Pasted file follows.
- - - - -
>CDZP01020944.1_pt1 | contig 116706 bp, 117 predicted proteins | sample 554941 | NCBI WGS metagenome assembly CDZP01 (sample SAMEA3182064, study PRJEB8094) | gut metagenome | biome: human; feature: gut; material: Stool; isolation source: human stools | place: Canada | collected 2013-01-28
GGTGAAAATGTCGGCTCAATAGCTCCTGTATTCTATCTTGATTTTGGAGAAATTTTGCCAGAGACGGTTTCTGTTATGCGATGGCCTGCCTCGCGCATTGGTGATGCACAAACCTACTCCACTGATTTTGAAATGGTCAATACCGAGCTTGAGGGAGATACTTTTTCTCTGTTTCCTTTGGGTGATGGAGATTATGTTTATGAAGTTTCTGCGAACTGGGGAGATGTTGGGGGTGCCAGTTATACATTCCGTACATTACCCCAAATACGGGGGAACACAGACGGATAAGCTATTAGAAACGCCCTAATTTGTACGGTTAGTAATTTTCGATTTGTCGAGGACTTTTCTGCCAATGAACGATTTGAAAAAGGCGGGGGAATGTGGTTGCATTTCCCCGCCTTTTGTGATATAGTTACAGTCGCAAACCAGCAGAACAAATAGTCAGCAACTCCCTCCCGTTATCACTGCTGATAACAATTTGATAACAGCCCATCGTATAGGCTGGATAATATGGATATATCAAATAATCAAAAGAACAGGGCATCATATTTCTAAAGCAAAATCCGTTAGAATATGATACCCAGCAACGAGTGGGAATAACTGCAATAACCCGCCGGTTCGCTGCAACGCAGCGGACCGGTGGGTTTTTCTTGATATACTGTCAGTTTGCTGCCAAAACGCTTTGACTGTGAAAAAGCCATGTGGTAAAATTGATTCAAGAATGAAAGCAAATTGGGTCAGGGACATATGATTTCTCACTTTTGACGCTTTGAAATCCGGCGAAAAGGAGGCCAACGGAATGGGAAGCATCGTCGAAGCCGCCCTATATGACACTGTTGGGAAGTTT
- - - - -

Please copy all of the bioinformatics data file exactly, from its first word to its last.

>CDZP01020944.1_pt1 | contig 116706 bp, 117 predicted proteins | sample 554941 | NCBI WGS metagenome assembly CDZP01 (sample SAMEA3182064, study PRJEB8094) | gut metagenome | biome: human; feature: gut; material: Stool; isolation source: human stools | place: Canada | collected 2013-01-28
GGTGAAAATGTCGGCTCAATAGCTCCTGTATTCTATCTTGATTTTGGAGAAATTTTGCCAGAGACGGTTTCTGTTATGCGATGGCCTGCCTCGCGCATTGGTGATGCACAAACCTACTCCACTGATTTTGAAATGGTCAATACCGAGCTTGAGGGAGATACTTTTTCTCTGTTTCCTTTGGGTGATGGAGATTATGTTTATGAAGTTTCTGCGAACTGGGGAGATGTTGGGGGTGCCAGTTATACATTCCGTACATTACCCCAAATACGGGGGAACACAGACGGATAAGCTATTAGAAACGCCCTAATTTGTACGGTTAGTAATTTTCGATTTGTCGAGGACTTTTCTGCCAATGAACGATTTGAAAAAGGCGGGGGAATGTGGTTGCATTTCCCCGCCTTTTGTGATATAGTTACAGTCGCAAACCAGCAGAACAAATAGTCAGCAACTCCCTCCCGTTATCACTGCTGATAACAATTTGATAACAGCCCATCGTATAGGCTGGATAATATGGATATATCAAATAATCAAAAGAACAGGGCATCATATTTCTAAAGCAAAATCCGTTAGAATATGATACCCAGCAACGAGTGGGAATAACTGCAATAACCCGCCGGTTCGCTGCAACGCAGCGGACCGGTGGGTTTTTCTTGATATACTGTCAGTTTGCTGCCAAAACGCTTTGACTGTGAAAAAGCCATGTGGTAAAATTGATTCAAGAATGAAAGCAAATTGGGTCAGGGACATATGATTTCTCACTTTTGACGCTTTGAAATCCGGCGAAAAGGAGGCCAACGGAATGGGAAGCATCGTCGAAGCCGCCCTATATGACACTGTTGGGAAGTTT